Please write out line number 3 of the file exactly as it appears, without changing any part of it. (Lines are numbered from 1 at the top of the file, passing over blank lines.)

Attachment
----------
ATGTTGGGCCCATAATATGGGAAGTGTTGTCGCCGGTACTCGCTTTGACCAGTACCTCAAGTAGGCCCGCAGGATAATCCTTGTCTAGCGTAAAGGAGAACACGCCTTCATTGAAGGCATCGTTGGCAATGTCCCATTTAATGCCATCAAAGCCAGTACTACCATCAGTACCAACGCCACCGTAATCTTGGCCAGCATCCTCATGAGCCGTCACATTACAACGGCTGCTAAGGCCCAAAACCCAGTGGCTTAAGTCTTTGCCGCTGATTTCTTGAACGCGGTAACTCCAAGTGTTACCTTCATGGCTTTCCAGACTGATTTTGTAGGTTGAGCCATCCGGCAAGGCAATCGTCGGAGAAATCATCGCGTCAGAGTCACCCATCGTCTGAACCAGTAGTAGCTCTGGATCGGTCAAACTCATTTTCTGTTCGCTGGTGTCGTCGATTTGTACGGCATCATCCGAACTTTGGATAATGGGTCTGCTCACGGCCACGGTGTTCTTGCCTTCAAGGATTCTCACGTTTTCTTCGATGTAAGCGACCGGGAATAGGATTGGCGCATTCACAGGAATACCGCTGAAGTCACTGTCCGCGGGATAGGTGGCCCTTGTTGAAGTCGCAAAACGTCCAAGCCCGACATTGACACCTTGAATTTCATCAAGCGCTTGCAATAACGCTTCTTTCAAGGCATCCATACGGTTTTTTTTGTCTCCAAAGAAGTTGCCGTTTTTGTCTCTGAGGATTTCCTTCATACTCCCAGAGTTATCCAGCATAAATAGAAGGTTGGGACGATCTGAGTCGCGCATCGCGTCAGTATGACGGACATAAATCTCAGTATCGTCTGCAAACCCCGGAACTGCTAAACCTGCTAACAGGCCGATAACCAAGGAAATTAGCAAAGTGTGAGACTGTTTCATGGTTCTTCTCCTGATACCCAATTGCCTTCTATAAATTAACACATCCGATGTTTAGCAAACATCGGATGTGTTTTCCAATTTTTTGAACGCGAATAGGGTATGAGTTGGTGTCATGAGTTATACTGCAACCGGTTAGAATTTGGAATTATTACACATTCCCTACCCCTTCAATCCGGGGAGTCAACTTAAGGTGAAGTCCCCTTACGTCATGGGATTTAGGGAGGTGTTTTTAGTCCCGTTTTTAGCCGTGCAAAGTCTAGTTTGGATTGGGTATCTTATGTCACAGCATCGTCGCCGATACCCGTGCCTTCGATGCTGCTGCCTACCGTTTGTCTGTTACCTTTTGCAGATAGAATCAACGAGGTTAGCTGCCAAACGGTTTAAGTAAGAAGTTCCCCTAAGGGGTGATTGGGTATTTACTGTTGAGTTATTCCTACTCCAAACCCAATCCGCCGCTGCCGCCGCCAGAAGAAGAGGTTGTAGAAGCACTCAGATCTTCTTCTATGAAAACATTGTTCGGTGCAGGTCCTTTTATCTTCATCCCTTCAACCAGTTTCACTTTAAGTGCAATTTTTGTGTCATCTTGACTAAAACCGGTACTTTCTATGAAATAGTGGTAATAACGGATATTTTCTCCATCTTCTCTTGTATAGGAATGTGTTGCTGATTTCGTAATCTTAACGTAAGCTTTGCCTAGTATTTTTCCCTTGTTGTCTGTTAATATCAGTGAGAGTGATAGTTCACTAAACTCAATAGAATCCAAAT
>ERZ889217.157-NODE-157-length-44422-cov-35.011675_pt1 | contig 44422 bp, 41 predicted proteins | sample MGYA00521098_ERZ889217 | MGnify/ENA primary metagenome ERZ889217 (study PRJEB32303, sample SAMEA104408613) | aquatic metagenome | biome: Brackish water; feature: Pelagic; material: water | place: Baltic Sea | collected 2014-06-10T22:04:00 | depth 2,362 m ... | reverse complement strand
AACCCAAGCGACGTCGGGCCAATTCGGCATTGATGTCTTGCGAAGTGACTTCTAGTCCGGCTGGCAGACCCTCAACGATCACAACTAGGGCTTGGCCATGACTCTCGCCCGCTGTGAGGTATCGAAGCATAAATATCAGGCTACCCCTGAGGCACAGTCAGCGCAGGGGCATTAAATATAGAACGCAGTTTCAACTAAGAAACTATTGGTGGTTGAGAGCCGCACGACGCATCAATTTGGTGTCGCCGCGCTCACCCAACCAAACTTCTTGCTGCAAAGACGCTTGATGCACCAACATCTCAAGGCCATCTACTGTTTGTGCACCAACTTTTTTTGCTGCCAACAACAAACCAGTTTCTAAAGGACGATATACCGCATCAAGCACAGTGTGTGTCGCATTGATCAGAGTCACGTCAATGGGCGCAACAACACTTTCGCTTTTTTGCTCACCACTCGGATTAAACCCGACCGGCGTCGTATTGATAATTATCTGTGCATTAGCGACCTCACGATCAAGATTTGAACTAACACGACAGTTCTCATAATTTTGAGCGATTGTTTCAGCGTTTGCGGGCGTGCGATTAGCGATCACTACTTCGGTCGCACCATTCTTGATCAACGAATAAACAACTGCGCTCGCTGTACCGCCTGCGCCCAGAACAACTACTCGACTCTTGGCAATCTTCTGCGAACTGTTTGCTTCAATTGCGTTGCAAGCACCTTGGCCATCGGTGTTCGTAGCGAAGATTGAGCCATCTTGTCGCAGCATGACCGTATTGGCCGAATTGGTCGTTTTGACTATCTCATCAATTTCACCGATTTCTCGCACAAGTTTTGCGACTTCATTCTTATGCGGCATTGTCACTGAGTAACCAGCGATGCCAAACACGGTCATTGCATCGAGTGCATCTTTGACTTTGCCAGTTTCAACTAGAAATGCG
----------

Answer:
AACCCAAGCGACGTCGGGCCAATTCGGCATTGATGTCTTGCGAAGTGACTTCTAGTCCGGCTGGCAGACCCTCAACGATCACAACTAGGGCTTGGCCATGACTCTCGCCCGCTGTGAGGTATCGAAGCATAAATATCAGGCTACCCCTGAGGCACAGTCAGCGCAGGGGCATTAAATATAGAACGCAGTTTCAACTAAGAAACTATTGGTGGTTGAGAGCCGCACGACGCATCAATTTGGTGTCGCCGCGCTCACCCAACCAAACTTCTTGCTGCAAAGACGCTTGATGCACCAACATCTCAAGGCCATCTACTGTTTGTGCACCAACTTTTTTTGCTGCCAACAACAAACCAGTTTCTAAAGGACGATATACCGCATCAAGCACAGTGTGTGTCGCATTGATCAGAGTCACGTCAATGGGCGCAACAACACTTTCGCTTTTTTGCTCACCACTCGGATTAAACCCGACCGGCGTCGTATTGATAATTATCTGTGCATTAGCGACCTCACGATCAAGATTTGAACTAACACGACAGTTCTCATAATTTTGAGCGATTGTTTCAGCGTTTGCGGGCGTGCGATTAGCGATCACTACTTCGGTCGCACCATTCTTGATCAACGAATAAACAACTGCGCTCGCTGTACCGCCTGCGCCCAGAACAACTACTCGACTCTTGGCAATCTTCTGCGAACTGTTTGCTTCAATTGCGTTGCAAGCACCTTGGCCATCGGTGTTCGTAGCGAAGATTGAGCCATCTTGTCGCAGCATGACCGTATTGGCCGAATTGGTCGTTTTGACTATCTCATCAATTTCACCGATTTCTCGCACAAGTTTTGCGACTTCATTCTTATGCGGCATTGTCACTGAGTAACCAGCGATGCCAAACACGGTCATTGCATCGAGTGCATCTTTGACTTTGCCAGTTTCAACTAGAAATGCG